I have also heard confession of their disinterest and disowning of PIS, as aspects of their grant applications that are either auto-filled, or delegated to impact specialists as ghost-writers. Many ‘true-believers’ have also spoken of their frustration at funding leniency and a failure on the part of funders to take PIS seriously both in peer review and in the case of post-award by neglecting to either follow up on impact claims or audit monies allocated for impact that are often found to be spent unapologetically on other non-impact related activities. An impact agenda is even said to have disincentivised those more engaged researchers’ commitment to making a public contribution, as they are haunted by a sense of ill-fit with the prescriptions of performance regimes and those who demand something ‘better’ and always ‘innovative’. Indeed, for many of the already-engaged, the imposition of prophesying the impact of their research is claimed to not only stimulate creative fictions, but restrict their public efforts where an impact agenda has caused them to prioritise forms of engagement – and even research – assured to yield tangible and/or hard results.
And so, while the higher education community may strive to do better and while ‘opportunities’ to focus minds in such terms may be entirely laudable, these ‘opportunities’ ought to be reflective of and responsive to the various (problematic) contexts of an existing research culture. Moreover, channelling Samuel Bowles, there is a need to face up to the limited efficacy and extent of incentives as any kind of substitute for good citizens.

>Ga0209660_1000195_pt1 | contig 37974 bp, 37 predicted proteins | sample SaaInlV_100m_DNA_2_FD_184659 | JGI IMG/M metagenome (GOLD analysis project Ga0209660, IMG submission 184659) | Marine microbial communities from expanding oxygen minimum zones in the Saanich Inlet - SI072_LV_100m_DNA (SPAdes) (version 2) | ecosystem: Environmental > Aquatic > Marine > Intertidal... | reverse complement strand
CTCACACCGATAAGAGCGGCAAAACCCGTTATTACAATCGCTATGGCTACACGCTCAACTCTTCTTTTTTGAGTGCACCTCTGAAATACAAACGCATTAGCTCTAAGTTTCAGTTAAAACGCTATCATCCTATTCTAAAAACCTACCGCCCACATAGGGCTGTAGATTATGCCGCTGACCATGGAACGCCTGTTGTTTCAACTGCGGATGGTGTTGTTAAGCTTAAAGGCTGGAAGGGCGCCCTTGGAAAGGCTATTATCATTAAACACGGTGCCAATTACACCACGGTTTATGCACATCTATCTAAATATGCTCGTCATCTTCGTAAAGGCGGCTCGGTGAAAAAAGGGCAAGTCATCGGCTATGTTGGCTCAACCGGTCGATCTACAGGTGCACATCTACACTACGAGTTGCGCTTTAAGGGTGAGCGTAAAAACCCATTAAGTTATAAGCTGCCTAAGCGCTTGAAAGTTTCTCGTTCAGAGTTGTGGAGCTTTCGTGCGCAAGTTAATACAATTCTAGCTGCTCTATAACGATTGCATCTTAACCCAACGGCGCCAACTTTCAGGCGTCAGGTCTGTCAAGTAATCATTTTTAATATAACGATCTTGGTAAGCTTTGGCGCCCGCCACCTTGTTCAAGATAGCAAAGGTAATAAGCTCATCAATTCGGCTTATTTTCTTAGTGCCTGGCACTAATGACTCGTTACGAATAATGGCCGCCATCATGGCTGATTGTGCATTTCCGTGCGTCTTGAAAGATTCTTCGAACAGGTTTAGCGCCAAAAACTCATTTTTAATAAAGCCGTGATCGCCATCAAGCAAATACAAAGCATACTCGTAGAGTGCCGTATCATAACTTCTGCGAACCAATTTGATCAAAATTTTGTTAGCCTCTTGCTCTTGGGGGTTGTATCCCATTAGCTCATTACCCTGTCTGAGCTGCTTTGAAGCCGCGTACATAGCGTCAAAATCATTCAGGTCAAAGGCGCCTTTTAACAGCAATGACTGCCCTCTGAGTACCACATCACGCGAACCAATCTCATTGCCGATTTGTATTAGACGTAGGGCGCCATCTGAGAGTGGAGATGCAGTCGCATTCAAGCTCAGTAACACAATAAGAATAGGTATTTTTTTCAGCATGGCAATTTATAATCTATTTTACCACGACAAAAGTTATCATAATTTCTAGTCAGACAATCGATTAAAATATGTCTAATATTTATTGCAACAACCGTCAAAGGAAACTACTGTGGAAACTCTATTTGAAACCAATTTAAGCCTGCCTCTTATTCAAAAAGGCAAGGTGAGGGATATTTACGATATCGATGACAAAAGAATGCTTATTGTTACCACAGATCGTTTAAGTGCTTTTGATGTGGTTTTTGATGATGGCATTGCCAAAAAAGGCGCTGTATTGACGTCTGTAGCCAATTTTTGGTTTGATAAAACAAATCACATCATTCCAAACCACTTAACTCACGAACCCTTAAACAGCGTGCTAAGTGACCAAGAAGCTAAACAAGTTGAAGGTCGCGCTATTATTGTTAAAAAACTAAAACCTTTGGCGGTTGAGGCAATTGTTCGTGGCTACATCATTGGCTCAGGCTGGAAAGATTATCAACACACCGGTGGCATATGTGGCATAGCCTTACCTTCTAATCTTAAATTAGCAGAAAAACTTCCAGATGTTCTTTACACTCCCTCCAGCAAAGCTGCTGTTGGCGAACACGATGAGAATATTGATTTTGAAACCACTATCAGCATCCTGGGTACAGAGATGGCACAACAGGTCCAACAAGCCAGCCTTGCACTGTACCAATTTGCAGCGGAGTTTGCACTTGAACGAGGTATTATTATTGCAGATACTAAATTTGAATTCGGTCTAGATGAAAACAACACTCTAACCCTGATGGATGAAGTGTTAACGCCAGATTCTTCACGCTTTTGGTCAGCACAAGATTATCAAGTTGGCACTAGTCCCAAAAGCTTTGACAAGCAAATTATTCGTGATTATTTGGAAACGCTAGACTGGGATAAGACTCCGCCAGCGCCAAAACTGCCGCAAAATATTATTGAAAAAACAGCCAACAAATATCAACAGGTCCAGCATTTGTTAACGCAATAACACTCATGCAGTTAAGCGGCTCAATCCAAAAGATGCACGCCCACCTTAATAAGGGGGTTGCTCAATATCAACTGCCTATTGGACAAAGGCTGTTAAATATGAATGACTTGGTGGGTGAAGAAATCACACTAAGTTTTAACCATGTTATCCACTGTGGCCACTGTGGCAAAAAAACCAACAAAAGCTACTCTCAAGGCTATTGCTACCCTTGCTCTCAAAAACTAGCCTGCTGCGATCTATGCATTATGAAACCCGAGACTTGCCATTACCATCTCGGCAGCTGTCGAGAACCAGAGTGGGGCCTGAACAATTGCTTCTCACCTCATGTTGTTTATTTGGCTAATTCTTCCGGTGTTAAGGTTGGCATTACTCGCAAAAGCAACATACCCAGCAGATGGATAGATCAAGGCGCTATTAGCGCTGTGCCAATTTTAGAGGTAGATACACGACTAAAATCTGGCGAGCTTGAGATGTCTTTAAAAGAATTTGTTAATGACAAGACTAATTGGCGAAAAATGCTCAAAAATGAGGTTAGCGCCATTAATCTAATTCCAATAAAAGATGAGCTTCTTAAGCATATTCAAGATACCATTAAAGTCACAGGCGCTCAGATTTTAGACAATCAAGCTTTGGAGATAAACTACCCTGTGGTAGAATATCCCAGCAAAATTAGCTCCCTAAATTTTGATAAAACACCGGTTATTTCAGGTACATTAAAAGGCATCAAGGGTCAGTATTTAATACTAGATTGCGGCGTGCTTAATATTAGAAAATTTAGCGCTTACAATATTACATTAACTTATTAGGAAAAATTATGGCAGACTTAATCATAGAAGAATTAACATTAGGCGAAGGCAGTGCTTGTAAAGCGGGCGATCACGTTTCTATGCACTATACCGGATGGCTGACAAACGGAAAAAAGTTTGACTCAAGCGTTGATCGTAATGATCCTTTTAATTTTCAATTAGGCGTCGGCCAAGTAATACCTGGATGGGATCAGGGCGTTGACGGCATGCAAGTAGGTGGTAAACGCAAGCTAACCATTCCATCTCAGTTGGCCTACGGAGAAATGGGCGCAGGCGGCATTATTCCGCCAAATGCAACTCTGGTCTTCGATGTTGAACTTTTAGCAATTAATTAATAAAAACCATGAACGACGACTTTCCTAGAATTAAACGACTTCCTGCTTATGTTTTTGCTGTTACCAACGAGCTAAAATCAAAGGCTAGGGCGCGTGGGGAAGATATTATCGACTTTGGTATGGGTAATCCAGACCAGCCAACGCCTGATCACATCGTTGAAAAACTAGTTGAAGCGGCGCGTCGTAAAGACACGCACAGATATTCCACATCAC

Following this train of thought, we might consider that the potential of academics as ‘good citizens’, even virtuous agents, may be plausible only in so much as their agency is given license to flourish. This potential is likely to be better mobilised when the inconsistencies of the current – if well intentioned – funding formula are succeeded by a substantive and sustained overhaul and a reinvestment in (a currently toxic) research culture. One that moves it away from the confinement of status competition and towards an honest embrace of the public sphere. The greatest handicap to academics’ fullest immersion in the production of public goods may be thus not so much their own greatly exaggerated apathy, but the parsimony and/or pretence of many institutions in supporting a civic mission, hand-in-hand with the hyper-inflation of performance demands and the flimsiness of a policy architecture. The current challenge is therefore to disentangle engaged research from the hegemony of its fiscal rationalisation; a task predicated upon a far more momentous reset.